How Tigo is transforming lives through S.D.G.

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In September 2015, over 130 world leaders gathered at the United Nations headquarters in New York, and adopted the...


In September 2015, over 130 world leaders gathered at the United Nations headquarters in New York, and adopted the 17 new Sustainable Development Goals (SDGs) with some 169 targets. Described by the outgoing United Nations Secretary-General Ban Ki-moon as a to-do list for people and planet, and a blueprint for the future, the goals are aimed to tackle issues from education, climate change, hunger, gender equality, sanitation, technology among others is to be implemented over the next 15 years. Some have described the SDGs as too ambitious, while others believe that it’s a positive step as a shared vision to improve lives globally. With an estimated cost of around US$22 trillion attached to achieving the goals, it will be impossible for governments to shoulder the entire cost; private sector support will be much needed.

One of the several private companies in Ghana that are driving the implementation of the goals is Mobile Network Operator, Tigo, a subsidiary of Millicom International Company which is based in Africa and Latin America. Delivering on the goals and ensuring that company remains responsible to local communities, Tigo has developed a number of initiatives to improve local communities and people.  Some of the impactful projects are Shelter for Education, the Mobile Digital Library van and Automated Birth Registration system.

Ghana’s first digital mobile library:

This was launched in 2015 as a partnership between Tigo and Street Library, an organisation founded by one of Tigo’s Digital Change-makers, Hayford Siaw. It is an initiative towards encouraging digital inclusion for children in rural communities. The van is retro-fitted with tables, chairs and laptops, kindles and tablets to introduce children to their first digital experience.  Apart from the practical lessons on the devices, the innovation has also digitized books on the laptops, making it possible for to also read. One year after the launch, the Digital Mobile library van has benefited over 20, 000 children in rural communities within the Greater Accra, Eastern and Volta regions. ICT teachers in various communities have also been using it to give practical lessons to pupils. Through the outreach programmes in communities and schools, it came to light that most pupils had never seen or touched an e-reader.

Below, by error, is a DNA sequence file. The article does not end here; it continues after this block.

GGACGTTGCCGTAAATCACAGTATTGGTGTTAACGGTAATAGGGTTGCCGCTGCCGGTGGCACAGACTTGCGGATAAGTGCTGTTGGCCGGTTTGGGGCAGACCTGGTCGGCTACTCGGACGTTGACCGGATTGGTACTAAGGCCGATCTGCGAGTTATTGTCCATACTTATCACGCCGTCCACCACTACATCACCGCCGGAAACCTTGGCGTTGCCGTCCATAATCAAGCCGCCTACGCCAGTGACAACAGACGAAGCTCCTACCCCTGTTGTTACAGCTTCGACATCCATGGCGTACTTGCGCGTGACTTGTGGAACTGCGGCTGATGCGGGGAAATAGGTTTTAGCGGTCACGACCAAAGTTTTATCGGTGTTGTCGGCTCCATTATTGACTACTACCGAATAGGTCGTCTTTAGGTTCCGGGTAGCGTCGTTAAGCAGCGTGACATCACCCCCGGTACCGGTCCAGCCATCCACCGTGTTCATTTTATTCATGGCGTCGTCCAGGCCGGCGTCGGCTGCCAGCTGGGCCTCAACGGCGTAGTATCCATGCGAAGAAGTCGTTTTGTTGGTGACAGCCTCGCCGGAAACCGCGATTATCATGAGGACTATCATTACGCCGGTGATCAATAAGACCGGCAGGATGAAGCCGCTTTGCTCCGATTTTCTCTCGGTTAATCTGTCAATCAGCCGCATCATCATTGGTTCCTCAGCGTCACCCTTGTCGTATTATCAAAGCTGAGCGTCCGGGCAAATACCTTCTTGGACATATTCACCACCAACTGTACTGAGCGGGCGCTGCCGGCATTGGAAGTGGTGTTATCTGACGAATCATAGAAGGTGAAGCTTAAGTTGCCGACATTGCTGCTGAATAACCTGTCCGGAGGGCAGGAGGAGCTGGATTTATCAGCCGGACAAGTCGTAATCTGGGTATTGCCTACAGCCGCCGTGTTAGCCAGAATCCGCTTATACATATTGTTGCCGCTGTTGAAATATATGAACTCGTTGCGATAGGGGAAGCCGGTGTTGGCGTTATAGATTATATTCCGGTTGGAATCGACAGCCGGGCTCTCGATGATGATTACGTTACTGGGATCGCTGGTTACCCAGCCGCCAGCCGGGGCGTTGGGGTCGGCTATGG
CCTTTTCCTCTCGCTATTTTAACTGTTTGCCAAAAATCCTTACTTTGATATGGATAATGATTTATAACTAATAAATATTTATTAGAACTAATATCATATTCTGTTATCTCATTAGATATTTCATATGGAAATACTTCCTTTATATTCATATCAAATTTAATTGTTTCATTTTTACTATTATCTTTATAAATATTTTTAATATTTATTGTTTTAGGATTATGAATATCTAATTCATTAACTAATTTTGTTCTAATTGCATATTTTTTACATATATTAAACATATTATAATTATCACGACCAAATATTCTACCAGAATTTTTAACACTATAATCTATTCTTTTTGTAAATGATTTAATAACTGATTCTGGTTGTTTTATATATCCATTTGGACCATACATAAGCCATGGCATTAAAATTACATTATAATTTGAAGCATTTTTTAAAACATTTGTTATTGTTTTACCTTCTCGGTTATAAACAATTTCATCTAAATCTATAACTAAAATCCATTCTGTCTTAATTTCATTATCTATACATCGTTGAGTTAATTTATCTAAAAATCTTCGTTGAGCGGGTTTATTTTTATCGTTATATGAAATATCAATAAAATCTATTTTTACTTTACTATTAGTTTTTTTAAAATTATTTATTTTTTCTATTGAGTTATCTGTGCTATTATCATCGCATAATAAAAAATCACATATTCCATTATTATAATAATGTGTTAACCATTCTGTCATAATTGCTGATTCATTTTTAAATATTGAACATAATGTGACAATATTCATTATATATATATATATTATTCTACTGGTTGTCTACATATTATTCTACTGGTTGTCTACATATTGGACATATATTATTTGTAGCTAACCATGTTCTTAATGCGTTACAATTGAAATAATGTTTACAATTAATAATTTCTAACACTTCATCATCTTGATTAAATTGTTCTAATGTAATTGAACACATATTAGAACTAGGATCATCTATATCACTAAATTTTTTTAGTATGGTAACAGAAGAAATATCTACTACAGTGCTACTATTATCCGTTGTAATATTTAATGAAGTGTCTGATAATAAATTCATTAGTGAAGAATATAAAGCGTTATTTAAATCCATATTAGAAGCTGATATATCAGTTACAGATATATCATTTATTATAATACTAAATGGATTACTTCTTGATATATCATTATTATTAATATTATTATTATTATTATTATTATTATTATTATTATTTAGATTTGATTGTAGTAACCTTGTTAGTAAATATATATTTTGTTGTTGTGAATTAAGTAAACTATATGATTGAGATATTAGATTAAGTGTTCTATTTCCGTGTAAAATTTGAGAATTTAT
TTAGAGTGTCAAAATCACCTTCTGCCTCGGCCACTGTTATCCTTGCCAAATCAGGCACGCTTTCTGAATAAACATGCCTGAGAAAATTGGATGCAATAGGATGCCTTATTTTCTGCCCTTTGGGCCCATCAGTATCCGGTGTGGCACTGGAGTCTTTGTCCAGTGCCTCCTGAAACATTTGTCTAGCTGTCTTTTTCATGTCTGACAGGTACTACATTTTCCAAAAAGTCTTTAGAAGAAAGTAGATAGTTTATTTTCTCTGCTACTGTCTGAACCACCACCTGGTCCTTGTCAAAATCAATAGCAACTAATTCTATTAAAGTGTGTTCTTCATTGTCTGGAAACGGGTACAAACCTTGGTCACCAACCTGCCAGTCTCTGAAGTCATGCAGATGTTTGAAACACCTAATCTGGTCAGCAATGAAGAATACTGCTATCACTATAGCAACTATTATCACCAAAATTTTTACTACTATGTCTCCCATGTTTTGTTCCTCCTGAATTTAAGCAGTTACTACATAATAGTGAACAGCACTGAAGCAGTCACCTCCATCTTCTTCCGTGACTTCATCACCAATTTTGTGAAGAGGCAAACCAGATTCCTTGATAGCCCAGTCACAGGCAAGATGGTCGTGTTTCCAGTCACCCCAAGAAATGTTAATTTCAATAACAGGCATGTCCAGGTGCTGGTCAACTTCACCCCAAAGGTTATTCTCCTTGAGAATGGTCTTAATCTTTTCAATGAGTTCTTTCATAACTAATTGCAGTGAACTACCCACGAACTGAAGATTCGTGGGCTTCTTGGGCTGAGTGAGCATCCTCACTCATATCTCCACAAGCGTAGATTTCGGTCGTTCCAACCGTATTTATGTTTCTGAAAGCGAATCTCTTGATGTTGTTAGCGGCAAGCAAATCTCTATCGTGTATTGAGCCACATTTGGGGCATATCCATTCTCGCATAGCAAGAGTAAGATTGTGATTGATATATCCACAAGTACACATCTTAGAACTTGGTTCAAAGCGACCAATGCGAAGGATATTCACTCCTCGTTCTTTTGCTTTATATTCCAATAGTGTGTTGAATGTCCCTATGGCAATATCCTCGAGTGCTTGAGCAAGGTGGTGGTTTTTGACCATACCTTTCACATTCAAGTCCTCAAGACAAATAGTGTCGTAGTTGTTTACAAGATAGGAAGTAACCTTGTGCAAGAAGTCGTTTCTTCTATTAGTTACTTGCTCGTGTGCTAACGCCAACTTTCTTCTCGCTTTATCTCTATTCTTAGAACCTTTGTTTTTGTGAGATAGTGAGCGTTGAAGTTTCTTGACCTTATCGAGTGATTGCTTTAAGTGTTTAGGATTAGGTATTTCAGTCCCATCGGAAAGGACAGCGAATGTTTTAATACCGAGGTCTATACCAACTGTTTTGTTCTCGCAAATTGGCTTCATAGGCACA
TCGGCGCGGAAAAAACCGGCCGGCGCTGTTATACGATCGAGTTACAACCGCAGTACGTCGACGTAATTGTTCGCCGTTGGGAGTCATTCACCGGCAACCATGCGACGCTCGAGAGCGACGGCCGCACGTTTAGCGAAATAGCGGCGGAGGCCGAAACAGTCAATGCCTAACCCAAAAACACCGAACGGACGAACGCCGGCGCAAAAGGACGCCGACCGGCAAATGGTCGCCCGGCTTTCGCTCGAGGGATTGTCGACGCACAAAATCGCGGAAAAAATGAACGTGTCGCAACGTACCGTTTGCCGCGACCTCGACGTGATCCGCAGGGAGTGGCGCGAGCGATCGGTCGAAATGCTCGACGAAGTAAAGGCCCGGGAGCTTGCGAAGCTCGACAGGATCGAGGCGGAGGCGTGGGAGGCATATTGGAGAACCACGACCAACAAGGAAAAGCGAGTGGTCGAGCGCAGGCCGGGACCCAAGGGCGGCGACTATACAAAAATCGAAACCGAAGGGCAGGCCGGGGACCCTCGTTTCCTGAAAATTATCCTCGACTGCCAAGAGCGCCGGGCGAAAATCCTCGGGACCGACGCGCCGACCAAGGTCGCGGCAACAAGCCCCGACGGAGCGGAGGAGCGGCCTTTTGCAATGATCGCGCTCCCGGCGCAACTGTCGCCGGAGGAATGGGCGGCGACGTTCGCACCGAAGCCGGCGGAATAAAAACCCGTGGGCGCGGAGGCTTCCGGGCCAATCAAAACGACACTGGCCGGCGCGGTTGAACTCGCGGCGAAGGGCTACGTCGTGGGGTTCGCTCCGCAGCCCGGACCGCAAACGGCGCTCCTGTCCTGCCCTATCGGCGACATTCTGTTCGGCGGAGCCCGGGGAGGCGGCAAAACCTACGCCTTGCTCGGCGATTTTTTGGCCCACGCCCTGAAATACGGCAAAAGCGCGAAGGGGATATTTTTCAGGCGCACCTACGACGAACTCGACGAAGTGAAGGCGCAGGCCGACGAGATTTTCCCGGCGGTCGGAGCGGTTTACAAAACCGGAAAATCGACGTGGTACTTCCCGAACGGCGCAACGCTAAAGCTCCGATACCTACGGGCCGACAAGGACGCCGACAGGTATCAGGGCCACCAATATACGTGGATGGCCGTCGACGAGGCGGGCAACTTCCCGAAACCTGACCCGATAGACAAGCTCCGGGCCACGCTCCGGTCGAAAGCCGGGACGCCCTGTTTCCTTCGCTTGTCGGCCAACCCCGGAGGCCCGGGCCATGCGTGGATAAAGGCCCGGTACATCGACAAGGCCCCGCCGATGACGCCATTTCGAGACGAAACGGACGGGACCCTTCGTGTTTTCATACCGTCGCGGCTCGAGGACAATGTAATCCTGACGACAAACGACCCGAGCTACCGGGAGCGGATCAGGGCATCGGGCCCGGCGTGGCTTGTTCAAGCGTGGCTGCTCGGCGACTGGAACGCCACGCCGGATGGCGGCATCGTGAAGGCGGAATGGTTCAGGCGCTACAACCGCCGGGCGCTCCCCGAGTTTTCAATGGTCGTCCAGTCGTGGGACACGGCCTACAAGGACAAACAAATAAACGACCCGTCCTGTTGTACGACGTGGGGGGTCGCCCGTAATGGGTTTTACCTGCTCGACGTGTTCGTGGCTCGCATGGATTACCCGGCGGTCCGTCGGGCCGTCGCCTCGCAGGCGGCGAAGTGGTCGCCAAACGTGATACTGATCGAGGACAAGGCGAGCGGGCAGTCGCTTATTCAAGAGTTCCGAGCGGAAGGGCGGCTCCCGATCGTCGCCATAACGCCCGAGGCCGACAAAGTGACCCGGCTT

Providing infrastructure for quality education is an expensive investments that not many corporate organisations can take on, it is usually the preserve of government, faith-based institutions and international organisations. In 2015, Tigo took a bold initiative to provide infrastructure for 6 deprived communities. Themed ‘Shelter for Education’ the project included the construction of a 6-unit classroom block, an office for the head teachers, a staff common room and KVIP for each school. The beneficiary schools include Ejura Sekyere-Dumase MA School in the Ashanti region; Tupaa Basic School in GA South of the Greater region; Obeng Yaw Basic School in Adeiso of the Eastern region; St Joseph Primary School in Obuasi in the Ashanti region; Dimabi Nursery and Primary School in Tolon Kumbumgu of the Northern region; and Banda Ahenkro MA School in Banda Ahenkro of the Brong Ahafo region.

The company also provided school uniforms, shoes and teaching and learning materials including exercise books, chalk and others. All the schools were either dilapidated or in make-shift structures with the pupils being exposed to the changes in the weather and sit in class with livestock. Both trained teachers and national service personnel posted to the schools were really struggling with the state of their schools. There was also inadequate school infrastructure as most of the children were sharing tables and chairs, some even had to sit on stones. Text books and other teaching materials were poorly stored.

Moving from analog to digital to register births:

To modernise and improve the birth registration process in Ghana, UNICEF, Tigo and the Birth and Death Registry worked closely to automate birth registration for all new births in some selected communities for the pilot project. A pre-pilot was initially carried out in 11 communities and four hospitals within the Greater Accra region in 2015.  During the four-month pre-pilot project, nearly 8,000 new births were registered – more than 400 registered births than the same period a year earlier. Following the success of the pre-pilot, UNICEF, Tigo and Birth and Death Registry agreed to scale up the initiative, covering 300 additional communities in eight out of 10 the regions in Ghana.  At the end of the pilot, it is expected that over 670,800 new births will be registered on the new system by the end of May 2017, increasing the national registration rate to at least 70 percent. It is exciting to see how Tigo has incorporates the Sustainable Development Goals into its core business, and there is no doubt that these social investment initiatives undertaken by the company is yielding results to improve the quality of life of Ghanaians and contributing to the achievement of the Sustainable Development Goals.